Summer is the traditional hanabi (the japanese word for fireworks) season in Japan. Fireworks became a summer entertainment ritual in Japan since the 18th century, when the Shogun Yoshimune decided to organize the first Sumida River Fireworks festival in 1733, in order to repel the evil spirits that brought famine and epidemics the year before.
Hanabi festivals are still an inalienable element of the summer in Japan nowadays, with around 7,000 fireworks across the country! The Sumidagawa Hanabi Taikai (Sumida River fireworks festival, last Saturday of July every year) is still one of the biggest, with 1 million people gathering on the banks of the Sumida river every year. Needless to say, everybody is squeezed grains of rice in a sushi and best viewing spots are invaded well in advance… Way too crowded for my personal taste! I personally prefer by far the Edogawa Hanabi. Still one of the biggest Hanabi in the Tokyo area, but outside of the city, in a much more open space, so even though it also attracts thousands of viewers it does not feel as over-crowded.
Don’t get me wrong, best spots are also hard to get, and, if you don’t come early enough, you are at risk of being squeezed in the crowd of people still trying to get out of the subway station while the fireworks have already started. To avoid such an inconvenience, and secure enough space for you and your friends to enjoy comfortably the event, you need to play by the Japanese rules: you book your spot by nailing to the ground a plastic blanket on the ground, and attaching your name upon it. It’s that simple, that place is yours! No need to let someone there during the night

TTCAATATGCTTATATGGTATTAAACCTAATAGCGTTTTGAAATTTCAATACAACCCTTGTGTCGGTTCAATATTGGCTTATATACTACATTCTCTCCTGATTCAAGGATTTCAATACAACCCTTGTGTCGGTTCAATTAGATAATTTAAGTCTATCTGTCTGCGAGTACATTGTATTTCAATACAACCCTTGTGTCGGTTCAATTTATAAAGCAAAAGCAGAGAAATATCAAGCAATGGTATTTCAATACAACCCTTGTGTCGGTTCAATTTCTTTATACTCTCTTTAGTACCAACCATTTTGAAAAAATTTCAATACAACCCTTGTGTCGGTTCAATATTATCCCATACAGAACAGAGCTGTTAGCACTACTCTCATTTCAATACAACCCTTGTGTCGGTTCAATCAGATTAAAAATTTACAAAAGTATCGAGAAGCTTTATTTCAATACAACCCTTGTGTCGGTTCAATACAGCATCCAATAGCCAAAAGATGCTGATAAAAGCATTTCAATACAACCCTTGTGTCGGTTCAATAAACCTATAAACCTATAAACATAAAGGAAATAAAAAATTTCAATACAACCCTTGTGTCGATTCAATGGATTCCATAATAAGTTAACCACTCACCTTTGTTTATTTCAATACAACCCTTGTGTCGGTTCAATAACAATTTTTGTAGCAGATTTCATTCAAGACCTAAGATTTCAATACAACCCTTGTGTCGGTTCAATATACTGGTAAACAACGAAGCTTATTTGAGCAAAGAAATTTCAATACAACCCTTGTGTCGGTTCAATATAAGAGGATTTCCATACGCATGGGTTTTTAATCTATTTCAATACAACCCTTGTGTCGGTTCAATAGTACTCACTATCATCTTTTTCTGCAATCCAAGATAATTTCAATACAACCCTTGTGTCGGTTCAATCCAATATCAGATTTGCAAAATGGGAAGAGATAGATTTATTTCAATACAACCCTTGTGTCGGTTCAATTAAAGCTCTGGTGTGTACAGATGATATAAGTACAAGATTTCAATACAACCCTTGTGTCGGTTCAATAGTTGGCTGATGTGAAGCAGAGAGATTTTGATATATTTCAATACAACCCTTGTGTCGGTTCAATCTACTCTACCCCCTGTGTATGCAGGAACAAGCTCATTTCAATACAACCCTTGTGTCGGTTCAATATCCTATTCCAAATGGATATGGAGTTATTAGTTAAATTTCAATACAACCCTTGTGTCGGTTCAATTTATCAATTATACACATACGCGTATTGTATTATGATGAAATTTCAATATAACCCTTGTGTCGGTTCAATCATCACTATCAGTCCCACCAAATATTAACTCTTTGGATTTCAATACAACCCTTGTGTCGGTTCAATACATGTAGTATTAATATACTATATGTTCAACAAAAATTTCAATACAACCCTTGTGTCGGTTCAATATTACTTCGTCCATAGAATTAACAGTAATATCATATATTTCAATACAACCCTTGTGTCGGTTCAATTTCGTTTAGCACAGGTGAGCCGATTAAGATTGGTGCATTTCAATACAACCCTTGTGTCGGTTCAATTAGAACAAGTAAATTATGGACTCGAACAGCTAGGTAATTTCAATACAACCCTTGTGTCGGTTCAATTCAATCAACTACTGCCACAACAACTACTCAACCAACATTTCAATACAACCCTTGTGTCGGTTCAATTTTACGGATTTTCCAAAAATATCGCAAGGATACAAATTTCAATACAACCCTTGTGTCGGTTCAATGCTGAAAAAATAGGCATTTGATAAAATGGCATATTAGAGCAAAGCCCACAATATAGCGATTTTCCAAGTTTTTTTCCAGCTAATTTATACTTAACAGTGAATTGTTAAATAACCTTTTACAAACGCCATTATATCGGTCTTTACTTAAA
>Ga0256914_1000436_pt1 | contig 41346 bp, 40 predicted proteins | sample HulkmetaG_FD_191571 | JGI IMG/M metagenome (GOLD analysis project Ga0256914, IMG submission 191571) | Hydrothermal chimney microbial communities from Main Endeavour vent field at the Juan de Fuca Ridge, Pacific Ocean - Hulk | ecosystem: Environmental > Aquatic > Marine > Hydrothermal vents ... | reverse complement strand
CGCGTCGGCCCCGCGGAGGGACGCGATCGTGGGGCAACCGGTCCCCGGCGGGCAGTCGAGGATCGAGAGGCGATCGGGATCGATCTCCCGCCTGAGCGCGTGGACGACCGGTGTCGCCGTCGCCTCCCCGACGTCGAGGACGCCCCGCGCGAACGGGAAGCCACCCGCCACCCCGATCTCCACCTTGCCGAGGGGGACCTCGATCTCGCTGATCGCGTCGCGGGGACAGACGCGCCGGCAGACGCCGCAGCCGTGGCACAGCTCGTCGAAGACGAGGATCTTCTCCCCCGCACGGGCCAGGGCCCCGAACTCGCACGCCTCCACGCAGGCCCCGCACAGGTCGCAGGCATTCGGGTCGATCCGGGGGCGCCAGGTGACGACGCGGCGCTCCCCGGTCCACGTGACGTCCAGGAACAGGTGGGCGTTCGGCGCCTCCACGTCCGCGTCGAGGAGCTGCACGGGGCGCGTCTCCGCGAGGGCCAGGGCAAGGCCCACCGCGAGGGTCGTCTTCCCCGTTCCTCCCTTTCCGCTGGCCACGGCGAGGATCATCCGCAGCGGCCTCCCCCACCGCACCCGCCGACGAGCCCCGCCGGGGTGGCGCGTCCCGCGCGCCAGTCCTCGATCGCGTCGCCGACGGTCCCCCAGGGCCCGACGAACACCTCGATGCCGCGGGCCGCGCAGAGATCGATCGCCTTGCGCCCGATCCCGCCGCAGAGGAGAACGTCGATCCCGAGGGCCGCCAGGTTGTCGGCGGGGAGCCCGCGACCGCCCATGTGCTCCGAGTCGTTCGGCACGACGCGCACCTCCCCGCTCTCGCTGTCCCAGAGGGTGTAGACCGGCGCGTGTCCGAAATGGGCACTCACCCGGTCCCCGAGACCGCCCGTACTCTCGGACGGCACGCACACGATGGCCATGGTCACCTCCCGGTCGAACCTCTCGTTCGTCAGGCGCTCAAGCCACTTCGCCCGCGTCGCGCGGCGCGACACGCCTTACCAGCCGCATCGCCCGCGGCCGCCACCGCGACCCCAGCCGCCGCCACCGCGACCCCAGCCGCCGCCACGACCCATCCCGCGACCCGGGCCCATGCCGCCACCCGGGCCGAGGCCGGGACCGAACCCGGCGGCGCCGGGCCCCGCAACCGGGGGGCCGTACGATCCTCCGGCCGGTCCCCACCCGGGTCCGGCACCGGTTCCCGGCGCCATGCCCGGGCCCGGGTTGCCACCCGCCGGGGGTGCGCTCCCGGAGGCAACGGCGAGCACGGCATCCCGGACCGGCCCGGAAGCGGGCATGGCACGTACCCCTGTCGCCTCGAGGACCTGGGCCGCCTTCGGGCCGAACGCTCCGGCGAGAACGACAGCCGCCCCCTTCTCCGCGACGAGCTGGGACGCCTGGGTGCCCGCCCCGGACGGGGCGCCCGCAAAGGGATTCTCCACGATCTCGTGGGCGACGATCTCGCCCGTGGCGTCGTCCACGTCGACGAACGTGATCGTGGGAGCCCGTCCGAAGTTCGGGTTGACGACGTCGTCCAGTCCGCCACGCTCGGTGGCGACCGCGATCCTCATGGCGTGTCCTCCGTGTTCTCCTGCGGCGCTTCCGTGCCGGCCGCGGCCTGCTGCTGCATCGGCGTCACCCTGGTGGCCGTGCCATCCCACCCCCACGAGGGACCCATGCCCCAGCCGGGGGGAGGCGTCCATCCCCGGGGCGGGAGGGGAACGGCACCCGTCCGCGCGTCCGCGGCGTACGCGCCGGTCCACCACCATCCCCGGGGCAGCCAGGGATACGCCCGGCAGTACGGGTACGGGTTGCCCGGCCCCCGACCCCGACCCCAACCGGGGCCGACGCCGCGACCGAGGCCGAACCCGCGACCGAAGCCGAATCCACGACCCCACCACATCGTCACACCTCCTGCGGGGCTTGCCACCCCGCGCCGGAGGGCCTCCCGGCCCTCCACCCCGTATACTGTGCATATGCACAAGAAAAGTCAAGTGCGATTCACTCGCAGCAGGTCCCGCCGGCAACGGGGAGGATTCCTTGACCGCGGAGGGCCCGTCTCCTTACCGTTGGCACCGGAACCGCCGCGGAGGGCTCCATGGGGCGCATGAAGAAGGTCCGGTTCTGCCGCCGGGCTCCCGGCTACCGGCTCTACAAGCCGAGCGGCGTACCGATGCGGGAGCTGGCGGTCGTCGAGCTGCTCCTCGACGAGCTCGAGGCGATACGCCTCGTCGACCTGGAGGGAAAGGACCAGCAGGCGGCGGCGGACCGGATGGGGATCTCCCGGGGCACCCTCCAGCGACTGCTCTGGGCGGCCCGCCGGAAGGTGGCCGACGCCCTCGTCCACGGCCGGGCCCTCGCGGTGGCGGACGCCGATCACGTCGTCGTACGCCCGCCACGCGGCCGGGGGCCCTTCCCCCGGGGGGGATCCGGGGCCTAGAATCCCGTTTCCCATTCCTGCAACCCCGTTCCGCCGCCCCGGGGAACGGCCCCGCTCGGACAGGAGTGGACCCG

to guard your territory, you can just walk away and come back on the following day, your spot will still be there waiting for you.
On the day itself, you still need to come in advance, even though your place is already booked, the reason being that there will be a huge crowd processing to the viewing points, and if you arrive too late it’s just a nightmare to get to your destination. Once there, kill the time until the start of the fireworks by sipping a few beers with your friends, and engage the discussion with your neighbors if they don’t seem too much under the influence themselves! Be very careful with the sun and heat during the Summer Hanabi period… Truth be told, you combine them with alcohol and every time you get a few people who pass out before the sunset…